Ancient Mesopotamia: Life in the Cradle of Civilization

Rated 5 out of 5 by from Fascinating Topic and well taught I just finished the course. Exactly what I was looking for. Extremely interesting and informative. Professor was outstanding. Hard to imagine anything less than 5 stars.
Date published: 2020-10-06
Rated 5 out of 5 by from Walk like....? “Walk like a Mesopotamian. Walk like a Mesopotamian...” “Shucks, that doesn’t work. I think the band mates idea of walking like an Egyptian works better.” “Ya know, I kinda like music and songwriting, but Ancient Mesopotamia is so interesting.” “I wonder...”. The rest is history. 5 stars!
Date published: 2020-09-25
Rated 5 out of 5 by from Outstanding! Professor Podany brings to life the ancient beginnings of civilization to enrich our modern lives!
Date published: 2020-08-27
Rated 5 out of 5 by from An Ancient Civilization Comes Alive! This is an outstanding course for anyone with an interest in ancient history and the beginnings of human civilization. Professor Podany makes the history come alive, which is quite a trick considering the limited source material available, both archaeological and written, relative to other early communities such as Egypt, China, and Greece. Her enthusiasm is infectious; she is well-organized, thoroughly knowledgeable, and speaks eloquently and clearly in a well-modulated voice which is a pleasure to listen to. I had no trouble maintaining my focus. As a neophyte in this area, I was surprised by the complexity of the history of the many kingdoms and their interactions which has been developed. Do keep in mind, though, that we are primarily learning about kingdoms and kings, not about the lives of the common people. Also, while the written materials we have include law codes, letters between kings, and the extraordinary Epic of Gilgamesh, much of it concerns inventories and business interactions. Professor Podany is clear about what we know and what we can only infer, and I appreciate her pointing out areas where scholars disagree. I highly recommend the video, both for the maps and especially for the photos of the objects recovered from the area. Most of these are also available in the excellent and very complete Course Guidebook. So - my highest recommendation, perhaps not for all, but if you think you might be interested you will probably very much enjoy and appreciate this course. P.S. - TGC people - I entirely agree with the other reviewers who denounced the weird moving triangular graphics! Please try not to be so creative! Thank you!
Date published: 2020-07-12
Rated 5 out of 5 by from Well designed and delivered This course filled a big gap in my history of the cradle of civilization. The professor was very knowledgable and easy to follow and understand and interesting. It was definitely an enjoyable and enlightening course for me. More detailed graphics would have been useful; for instance, many times I wished for an outline of the borders for modern day countries.
Date published: 2020-06-04
Rated 5 out of 5 by from Engrossing and Informative I almost always buy the DVD/CD Versions of the Courses because I often find myself in areas of no Internet Access. This is one that I spend more time listening to than watching although the video has some visual information that is worth seeing. I wish there were more maps perhaps. I’ve owned this for.a couple years and watched and listened to it (or parts of it) several times. Every time I learn something new or fill in a couple blanks. The subject matter is very well presented.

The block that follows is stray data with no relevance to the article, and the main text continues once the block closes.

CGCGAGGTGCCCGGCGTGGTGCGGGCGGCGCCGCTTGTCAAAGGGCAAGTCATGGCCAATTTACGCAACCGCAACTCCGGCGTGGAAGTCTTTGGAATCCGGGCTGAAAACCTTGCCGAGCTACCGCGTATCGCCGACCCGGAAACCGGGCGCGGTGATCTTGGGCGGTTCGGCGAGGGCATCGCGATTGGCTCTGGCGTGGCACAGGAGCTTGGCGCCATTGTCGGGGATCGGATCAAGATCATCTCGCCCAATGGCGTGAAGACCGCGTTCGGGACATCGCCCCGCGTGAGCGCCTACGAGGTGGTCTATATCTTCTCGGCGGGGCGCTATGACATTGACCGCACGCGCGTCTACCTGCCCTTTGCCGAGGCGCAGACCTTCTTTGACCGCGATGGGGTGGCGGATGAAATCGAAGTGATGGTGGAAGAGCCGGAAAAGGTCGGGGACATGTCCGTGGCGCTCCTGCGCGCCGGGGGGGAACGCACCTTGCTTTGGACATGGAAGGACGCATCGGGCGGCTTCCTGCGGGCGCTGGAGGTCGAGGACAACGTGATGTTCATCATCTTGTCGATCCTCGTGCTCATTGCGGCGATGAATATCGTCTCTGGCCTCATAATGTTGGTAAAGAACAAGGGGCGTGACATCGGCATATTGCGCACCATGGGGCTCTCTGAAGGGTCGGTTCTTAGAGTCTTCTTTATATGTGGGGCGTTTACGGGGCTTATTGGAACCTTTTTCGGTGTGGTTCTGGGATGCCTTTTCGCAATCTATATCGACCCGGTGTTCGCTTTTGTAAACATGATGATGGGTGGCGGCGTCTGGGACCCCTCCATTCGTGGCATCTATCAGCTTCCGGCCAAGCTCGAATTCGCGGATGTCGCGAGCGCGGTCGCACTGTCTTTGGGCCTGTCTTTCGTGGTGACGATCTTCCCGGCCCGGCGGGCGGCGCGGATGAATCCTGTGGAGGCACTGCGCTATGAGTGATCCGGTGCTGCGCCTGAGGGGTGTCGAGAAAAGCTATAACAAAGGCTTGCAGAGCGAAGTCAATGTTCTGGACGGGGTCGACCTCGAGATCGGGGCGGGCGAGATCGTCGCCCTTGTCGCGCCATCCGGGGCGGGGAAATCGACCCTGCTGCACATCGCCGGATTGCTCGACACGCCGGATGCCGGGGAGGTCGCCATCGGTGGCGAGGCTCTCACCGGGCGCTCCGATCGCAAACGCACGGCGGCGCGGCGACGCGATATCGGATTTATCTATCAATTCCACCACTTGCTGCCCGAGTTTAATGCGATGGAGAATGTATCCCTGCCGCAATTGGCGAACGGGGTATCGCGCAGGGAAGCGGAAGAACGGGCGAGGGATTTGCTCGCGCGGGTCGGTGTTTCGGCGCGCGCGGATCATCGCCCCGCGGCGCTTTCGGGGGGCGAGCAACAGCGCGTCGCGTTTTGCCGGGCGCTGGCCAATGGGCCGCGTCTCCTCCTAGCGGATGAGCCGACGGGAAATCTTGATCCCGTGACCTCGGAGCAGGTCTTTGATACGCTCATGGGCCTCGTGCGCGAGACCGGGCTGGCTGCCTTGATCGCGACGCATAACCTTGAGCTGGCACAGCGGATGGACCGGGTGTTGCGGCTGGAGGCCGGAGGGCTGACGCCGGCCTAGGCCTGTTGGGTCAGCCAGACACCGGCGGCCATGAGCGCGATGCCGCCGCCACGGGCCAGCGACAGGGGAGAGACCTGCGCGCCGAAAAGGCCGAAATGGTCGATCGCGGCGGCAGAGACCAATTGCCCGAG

Date published: 2020-05-04
Rated 5 out of 5 by from Professor kept course very interesting for me. I bought this course several months ago and recently finished the last lecture. Fascinating subject and the teacher was extremely knowledgeable on the subject. I have 2 comments; more visual photos, maps, etc would have been helpful and I found the moving background distracting during the lectures.
Date published: 2020-01-26
Rated 4 out of 5 by from A GOOD PERSPECTIVE THE GOOD = She puts an isolated society in perspective gathering information from thousands of clay tablets. The course outline is date oriented, and the information is honest & well documented in clay. All was well organized, and easily understood, from an early society that was formed well before the idea of making clay pots & front doorways to contemporary formats. THE BAD = Not enough illustrations, photos and physical examples. What photos there were, are presented in a (strange & distracting) motion orientation. The back ground behind the presenter is also in a constant distracting motion.
Date published: 2019-12-02
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Ancient Mesopotamia: Life in the Cradle of Civilization
Course Trailer
Uncovering Near Eastern Civilization
1: Uncovering Near Eastern Civilization

Although Egypt, Greece, and Rome may be better known to the public, in fact more written evidence survives from Mesopotamia, home to many of the great powers of the ancient world. As you embark on a journey through over 3,000 years of history, you will understand the ways we uncover ancient historical knowledge, and learn why Mesopotamia’s “rediscovery” is so valuable.

29 min